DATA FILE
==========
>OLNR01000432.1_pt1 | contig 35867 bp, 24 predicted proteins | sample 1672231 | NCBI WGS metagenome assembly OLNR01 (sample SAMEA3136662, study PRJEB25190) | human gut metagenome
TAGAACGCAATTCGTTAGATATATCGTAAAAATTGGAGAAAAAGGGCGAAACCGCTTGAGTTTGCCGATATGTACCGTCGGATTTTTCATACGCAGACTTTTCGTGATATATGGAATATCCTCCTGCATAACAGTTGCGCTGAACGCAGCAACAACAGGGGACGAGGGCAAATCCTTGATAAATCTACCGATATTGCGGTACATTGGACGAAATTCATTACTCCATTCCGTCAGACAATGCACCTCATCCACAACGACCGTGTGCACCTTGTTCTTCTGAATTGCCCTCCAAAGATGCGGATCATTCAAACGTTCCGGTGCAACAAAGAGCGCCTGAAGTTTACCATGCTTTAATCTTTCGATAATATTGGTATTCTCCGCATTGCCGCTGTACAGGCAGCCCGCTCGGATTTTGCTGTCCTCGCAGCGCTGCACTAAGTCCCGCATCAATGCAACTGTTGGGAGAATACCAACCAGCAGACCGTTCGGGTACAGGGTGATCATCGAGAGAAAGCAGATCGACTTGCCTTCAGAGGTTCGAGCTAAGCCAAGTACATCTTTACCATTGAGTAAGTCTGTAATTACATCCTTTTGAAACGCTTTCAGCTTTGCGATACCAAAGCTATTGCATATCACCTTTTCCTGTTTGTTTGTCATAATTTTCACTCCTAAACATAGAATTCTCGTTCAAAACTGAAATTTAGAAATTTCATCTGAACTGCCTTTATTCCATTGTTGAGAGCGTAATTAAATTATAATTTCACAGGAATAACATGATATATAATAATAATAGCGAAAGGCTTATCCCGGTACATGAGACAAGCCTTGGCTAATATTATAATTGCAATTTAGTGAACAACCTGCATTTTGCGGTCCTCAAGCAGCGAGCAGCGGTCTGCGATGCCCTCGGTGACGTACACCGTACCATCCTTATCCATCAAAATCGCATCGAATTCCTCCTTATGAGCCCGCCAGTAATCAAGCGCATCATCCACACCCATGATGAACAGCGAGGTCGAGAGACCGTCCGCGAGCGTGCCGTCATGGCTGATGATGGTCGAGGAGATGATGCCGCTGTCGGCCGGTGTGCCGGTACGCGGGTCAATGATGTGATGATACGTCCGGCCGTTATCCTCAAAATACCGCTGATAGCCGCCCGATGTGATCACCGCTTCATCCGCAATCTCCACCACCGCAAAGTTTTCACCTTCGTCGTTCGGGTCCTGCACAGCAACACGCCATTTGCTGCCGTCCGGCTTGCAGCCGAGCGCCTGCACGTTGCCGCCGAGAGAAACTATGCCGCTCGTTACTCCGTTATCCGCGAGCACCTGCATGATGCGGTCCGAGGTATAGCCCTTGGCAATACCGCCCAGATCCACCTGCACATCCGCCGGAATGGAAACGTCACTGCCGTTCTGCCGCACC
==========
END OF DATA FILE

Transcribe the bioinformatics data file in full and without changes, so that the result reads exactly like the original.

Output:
>OLNR01000432.1_pt1 | contig 35867 bp, 24 predicted proteins | sample 1672231 | NCBI WGS metagenome assembly OLNR01 (sample SAMEA3136662, study PRJEB25190) | human gut metagenome
TAGAACGCAATTCGTTAGATATATCGTAAAAATTGGAGAAAAAGGGCGAAACCGCTTGAGTTTGCCGATATGTACCGTCGGATTTTTCATACGCAGACTTTTCGTGATATATGGAATATCCTCCTGCATAACAGTTGCGCTGAACGCAGCAACAACAGGGGACGAGGGCAAATCCTTGATAAATCTACCGATATTGCGGTACATTGGACGAAATTCATTACTCCATTCCGTCAGACAATGCACCTCATCCACAACGACCGTGTGCACCTTGTTCTTCTGAATTGCCCTCCAAAGATGCGGATCATTCAAACGTTCCGGTGCAACAAAGAGCGCCTGAAGTTTACCATGCTTTAATCTTTCGATAATATTGGTATTCTCCGCATTGCCGCTGTACAGGCAGCCCGCTCGGATTTTGCTGTCCTCGCAGCGCTGCACTAAGTCCCGCATCAATGCAACTGTTGGGAGAATACCAACCAGCAGACCGTTCGGGTACAGGGTGATCATCGAGAGAAAGCAGATCGACTTGCCTTCAGAGGTTCGAGCTAAGCCAAGTACATCTTTACCATTGAGTAAGTCTGTAATTACATCCTTTTGAAACGCTTTCAGCTTTGCGATACCAAAGCTATTGCATATCACCTTTTCCTGTTTGTTTGTCATAATTTTCACTCCTAAACATAGAATTCTCGTTCAAAACTGAAATTTAGAAATTTCATCTGAACTGCCTTTATTCCATTGTTGAGAGCGTAATTAAATTATAATTTCACAGGAATAACATGATATATAATAATAATAGCGAAAGGCTTATCCCGGTACATGAGACAAGCCTTGGCTAATATTATAATTGCAATTTAGTGAACAACCTGCATTTTGCGGTCCTCAAGCAGCGAGCAGCGGTCTGCGATGCCCTCGGTGACGTACACCGTACCATCCTTATCCATCAAAATCGCATCGAATTCCTCCTTATGAGCCCGCCAGTAATCAAGCGCATCATCCACACCCATGATGAACAGCGAGGTCGAGAGACCGTCCGCGAGCGTGCCGTCATGGCTGATGATGGTCGAGGAGATGATGCCGCTGTCGGCCGGTGTGCCGGTACGCGGGTCAATGATGTGATGATACGTCCGGCCGTTATCCTCAAAATACCGCTGATAGCCGCCCGATGTGATCACCGCTTCATCCGCAATCTCCACCACCGCAAAGTTTTCACCTTCGTCGTTCGGGTCCTGCACAGCAACACGCCATTTGCTGCCGTCCGGCTTGCAGCCGAGCGCCTGCACGTTGCCGCCGAGAGAAACTATGCCGCTCGTTACTCCGTTATCCGCGAGCACCTGCATGATGCGGTCCGAGGTATAGCCCTTGGCAATACCGCCCAGATCCACCTGCACATCCGCCGGAATGGAAACGTCACTGCCGTTCTGCCGCACC